We've already lost our right to vote on those called, or vote on revelations and policy changes. The word "vote" has been altered to mean something different and so if we read in the scriptures or church history of any instance of the word "vote" it carries the new meaning, which is that we agree for a person to have that calling. In my ward a couple of weeks ago, someone gave a talk, in which various GAs were quoted, and one of the things said was that we don't "vote" and we don't elect anyone (even though the Lord told us to elect people by voting.) I don't understand how that works with people being called by God though. Does it mean that God doesn't actually call anyone? Even Brigham Young was quoted, when he said other things that would disagree with the statements given in the talk. It was selective picking of quotes to fit the idea that we are to simply trust the leaders, because they were called of God and not elected by us, and whenever they give "counsel" it's the word of the Lord to us and we should abide by it.

All this happens when we let leaders rule over us (incidentally, the church uses Hebrews 13:17 to justify this.)

Steak Presedent said...

The thing is, someone in my ward mentioned that when the Lord will cleanse the Earth, he will begin with His own house, and this was in reference to cleansing those who aren't agreeing with the brethren. The brethren are always above correction (unless it's by another member of the brethren who is senior to him) and we are to just shut up and go along with everything, or the Lord will hold us accountable for our criticisms. I agree we shouldn't do it in a mean way and I think photoshopping a picture of Elder Nelson so that he's wearing a devil outfit to be disrespectful and new comers to this blog are going to be put off by it. But if no one speaks up, all these incorrect things are gonna keep creeping in, little by little.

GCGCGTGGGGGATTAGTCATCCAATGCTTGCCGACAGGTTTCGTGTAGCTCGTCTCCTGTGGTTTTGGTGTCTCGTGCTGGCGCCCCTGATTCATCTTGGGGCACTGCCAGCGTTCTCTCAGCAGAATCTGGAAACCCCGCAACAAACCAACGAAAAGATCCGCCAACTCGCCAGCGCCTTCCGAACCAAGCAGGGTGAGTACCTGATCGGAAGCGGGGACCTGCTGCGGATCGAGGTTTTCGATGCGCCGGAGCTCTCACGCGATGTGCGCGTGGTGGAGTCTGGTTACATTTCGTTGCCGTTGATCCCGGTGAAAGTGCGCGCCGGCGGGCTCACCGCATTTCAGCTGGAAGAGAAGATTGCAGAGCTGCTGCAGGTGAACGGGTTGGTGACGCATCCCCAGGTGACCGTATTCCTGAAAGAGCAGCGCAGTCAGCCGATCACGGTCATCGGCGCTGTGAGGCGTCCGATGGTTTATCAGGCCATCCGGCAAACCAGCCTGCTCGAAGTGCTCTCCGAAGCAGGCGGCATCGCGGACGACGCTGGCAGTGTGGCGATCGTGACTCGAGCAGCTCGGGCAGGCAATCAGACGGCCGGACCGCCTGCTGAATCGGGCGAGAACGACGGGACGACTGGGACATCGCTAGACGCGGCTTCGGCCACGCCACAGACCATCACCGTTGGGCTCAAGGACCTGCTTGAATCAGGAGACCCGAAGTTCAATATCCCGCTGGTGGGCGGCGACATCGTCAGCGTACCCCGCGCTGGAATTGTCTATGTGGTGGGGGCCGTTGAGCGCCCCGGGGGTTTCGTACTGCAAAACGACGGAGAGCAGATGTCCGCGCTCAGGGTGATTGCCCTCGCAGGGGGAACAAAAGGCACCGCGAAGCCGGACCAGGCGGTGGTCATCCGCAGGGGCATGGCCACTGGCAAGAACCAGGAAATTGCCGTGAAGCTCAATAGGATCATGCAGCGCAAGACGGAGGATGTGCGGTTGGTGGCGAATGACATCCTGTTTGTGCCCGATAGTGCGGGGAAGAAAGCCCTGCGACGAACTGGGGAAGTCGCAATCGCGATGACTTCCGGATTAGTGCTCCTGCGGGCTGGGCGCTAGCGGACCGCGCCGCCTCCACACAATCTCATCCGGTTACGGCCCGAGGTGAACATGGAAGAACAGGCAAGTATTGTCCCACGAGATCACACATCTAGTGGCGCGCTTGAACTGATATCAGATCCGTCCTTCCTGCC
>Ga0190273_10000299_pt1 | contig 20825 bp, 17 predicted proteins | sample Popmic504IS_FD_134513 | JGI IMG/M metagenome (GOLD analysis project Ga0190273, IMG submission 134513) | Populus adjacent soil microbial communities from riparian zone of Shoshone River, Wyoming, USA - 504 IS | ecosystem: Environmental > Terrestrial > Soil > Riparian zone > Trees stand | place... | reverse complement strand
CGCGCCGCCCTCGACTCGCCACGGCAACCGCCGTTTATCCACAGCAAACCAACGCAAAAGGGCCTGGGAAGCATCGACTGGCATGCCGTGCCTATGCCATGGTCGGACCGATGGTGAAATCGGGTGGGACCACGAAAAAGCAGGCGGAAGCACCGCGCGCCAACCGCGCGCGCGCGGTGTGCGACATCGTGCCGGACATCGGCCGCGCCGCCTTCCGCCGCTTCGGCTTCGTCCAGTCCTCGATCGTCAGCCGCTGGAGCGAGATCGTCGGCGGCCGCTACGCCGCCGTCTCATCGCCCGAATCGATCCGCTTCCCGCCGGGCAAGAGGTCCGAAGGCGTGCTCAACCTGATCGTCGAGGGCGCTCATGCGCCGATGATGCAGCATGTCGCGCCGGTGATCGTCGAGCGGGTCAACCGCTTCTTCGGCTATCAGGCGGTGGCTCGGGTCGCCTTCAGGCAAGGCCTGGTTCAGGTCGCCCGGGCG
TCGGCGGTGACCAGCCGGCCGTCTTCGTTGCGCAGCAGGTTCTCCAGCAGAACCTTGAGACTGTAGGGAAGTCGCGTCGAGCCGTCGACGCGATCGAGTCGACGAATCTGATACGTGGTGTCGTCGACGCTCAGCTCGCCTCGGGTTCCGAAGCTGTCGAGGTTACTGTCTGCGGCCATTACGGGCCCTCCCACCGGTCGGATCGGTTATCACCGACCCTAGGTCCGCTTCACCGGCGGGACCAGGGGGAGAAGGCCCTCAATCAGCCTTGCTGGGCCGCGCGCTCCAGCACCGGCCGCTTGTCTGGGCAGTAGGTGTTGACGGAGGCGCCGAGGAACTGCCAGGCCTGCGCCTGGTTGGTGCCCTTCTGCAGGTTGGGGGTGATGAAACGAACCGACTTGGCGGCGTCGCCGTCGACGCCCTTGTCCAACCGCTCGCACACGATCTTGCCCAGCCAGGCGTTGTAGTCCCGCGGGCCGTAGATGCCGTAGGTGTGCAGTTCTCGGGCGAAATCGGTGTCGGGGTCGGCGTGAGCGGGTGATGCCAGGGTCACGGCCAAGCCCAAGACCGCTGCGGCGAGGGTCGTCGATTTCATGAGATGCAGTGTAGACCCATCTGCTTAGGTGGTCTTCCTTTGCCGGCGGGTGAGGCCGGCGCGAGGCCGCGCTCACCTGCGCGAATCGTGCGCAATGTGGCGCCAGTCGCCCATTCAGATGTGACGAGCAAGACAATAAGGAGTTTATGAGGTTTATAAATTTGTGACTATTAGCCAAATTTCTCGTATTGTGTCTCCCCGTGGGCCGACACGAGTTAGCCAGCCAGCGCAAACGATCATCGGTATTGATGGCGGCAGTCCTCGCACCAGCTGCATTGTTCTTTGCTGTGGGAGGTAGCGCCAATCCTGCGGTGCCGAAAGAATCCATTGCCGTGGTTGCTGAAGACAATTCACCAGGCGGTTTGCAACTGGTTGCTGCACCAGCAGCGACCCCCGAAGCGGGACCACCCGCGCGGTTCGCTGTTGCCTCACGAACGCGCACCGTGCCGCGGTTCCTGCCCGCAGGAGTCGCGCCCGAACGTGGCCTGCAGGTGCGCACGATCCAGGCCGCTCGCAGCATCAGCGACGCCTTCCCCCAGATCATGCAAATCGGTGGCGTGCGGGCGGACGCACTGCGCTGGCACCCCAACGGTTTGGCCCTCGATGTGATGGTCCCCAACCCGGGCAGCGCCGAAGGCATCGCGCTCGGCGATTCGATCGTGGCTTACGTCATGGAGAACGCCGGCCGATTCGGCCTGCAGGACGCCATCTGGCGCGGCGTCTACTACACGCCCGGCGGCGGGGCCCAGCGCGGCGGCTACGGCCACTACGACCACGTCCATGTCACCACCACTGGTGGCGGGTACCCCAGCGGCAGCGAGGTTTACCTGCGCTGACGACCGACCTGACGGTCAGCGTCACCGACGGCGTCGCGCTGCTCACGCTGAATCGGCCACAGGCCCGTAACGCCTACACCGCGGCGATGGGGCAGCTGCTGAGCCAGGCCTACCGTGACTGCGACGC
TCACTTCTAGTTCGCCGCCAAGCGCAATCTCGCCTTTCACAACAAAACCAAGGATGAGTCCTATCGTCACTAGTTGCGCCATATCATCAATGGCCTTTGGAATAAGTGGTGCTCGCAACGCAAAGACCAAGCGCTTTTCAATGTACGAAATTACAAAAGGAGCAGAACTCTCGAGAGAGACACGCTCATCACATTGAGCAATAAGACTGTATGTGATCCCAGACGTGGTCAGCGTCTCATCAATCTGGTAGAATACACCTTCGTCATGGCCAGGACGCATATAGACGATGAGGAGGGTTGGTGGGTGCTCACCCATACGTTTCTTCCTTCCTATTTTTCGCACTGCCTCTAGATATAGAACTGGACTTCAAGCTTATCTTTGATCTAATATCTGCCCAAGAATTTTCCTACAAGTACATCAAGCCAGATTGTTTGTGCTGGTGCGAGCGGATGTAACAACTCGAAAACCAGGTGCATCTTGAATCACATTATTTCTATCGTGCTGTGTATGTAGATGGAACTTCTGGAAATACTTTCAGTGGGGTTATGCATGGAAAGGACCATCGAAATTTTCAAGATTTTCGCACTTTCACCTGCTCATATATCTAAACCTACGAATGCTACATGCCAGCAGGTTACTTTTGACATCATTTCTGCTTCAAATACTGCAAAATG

We've already lost our right to vote on those called, or vote on revelations and policy changes. The word "vote" has been altered to mean something different and so if we read in the scriptures or church history of any instance of the word "vote" it carries the new meaning, which is that we agree for a person to have that calling. In my ward a couple of weeks ago, someone gave a talk, in which various GAs were quoted, and one of the things said was that we don't "vote" and we don't elect anyone (even though the Lord told us to elect people by voting.) I don't understand how that works with people being called by God though. Does it mean that God doesn't actually call anyone? Even Brigham Young was quoted, when he said other things that would disagree with the statements given in the talk. It was selective picking of quotes to fit the idea that we are to simply trust the leaders, because they were called of God and not elected by us, and whenever they give "counsel" it's the word of the Lord to us and we should abide by it.